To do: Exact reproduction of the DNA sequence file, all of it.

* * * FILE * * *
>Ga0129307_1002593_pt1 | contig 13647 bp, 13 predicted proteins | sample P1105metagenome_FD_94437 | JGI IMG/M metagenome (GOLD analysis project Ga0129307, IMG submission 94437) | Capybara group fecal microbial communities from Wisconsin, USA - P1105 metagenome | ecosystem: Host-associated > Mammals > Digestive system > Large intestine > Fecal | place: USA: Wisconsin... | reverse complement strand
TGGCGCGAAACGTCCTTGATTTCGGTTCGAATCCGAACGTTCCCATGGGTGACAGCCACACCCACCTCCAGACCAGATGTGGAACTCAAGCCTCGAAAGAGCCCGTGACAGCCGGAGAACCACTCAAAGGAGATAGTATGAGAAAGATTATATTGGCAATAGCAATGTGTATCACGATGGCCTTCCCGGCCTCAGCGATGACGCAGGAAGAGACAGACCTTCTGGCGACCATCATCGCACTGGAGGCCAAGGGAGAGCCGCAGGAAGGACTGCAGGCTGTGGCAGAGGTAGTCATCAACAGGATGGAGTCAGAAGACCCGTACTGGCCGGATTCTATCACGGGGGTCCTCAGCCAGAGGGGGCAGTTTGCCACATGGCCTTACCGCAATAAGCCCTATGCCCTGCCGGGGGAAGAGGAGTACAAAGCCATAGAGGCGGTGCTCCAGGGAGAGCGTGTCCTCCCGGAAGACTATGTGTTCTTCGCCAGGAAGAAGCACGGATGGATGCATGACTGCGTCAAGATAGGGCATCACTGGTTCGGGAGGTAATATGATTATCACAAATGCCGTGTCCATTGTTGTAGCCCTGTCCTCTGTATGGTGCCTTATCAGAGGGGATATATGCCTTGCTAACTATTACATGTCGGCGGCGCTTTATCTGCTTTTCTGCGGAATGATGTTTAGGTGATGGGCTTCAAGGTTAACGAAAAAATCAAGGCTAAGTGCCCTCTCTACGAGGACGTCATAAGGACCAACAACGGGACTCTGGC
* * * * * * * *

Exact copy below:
>Ga0129307_1002593_pt1 | contig 13647 bp, 13 predicted proteins | sample P1105metagenome_FD_94437 | JGI IMG/M metagenome (GOLD analysis project Ga0129307, IMG submission 94437) | Capybara group fecal microbial communities from Wisconsin, USA - P1105 metagenome | ecosystem: Host-associated > Mammals > Digestive system > Large intestine > Fecal | place: USA: Wisconsin... | reverse complement strand
TGGCGCGAAACGTCCTTGATTTCGGTTCGAATCCGAACGTTCCCATGGGTGACAGCCACACCCACCTCCAGACCAGATGTGGAACTCAAGCCTCGAAAGAGCCCGTGACAGCCGGAGAACCACTCAAAGGAGATAGTATGAGAAAGATTATATTGGCAATAGCAATGTGTATCACGATGGCCTTCCCGGCCTCAGCGATGACGCAGGAAGAGACAGACCTTCTGGCGACCATCATCGCACTGGAGGCCAAGGGAGAGCCGCAGGAAGGACTGCAGGCTGTGGCAGAGGTAGTCATCAACAGGATGGAGTCAGAAGACCCGTACTGGCCGGATTCTATCACGGGGGTCCTCAGCCAGAGGGGGCAGTTTGCCACATGGCCTTACCGCAATAAGCCCTATGCCCTGCCGGGGGAAGAGGAGTACAAAGCCATAGAGGCGGTGCTCCAGGGAGAGCGTGTCCTCCCGGAAGACTATGTGTTCTTCGCCAGGAAGAAGCACGGATGGATGCATGACTGCGTCAAGATAGGGCATCACTGGTTCGGGAGGTAATATGATTATCACAAATGCCGTGTCCATTGTTGTAGCCCTGTCCTCTGTATGGTGCCTTATCAGAGGGGATATATGCCTTGCTAACTATTACATGTCGGCGGCGCTTTATCTGCTTTTCTGCGGAATGATGTTTAGGTGATGGGCTTCAAGGTTAACGAAAAAATCAAGGCTAAGTGCCCTCTCTACGAGGACGTCATAAGGACCAACAACGGGACTCTGGC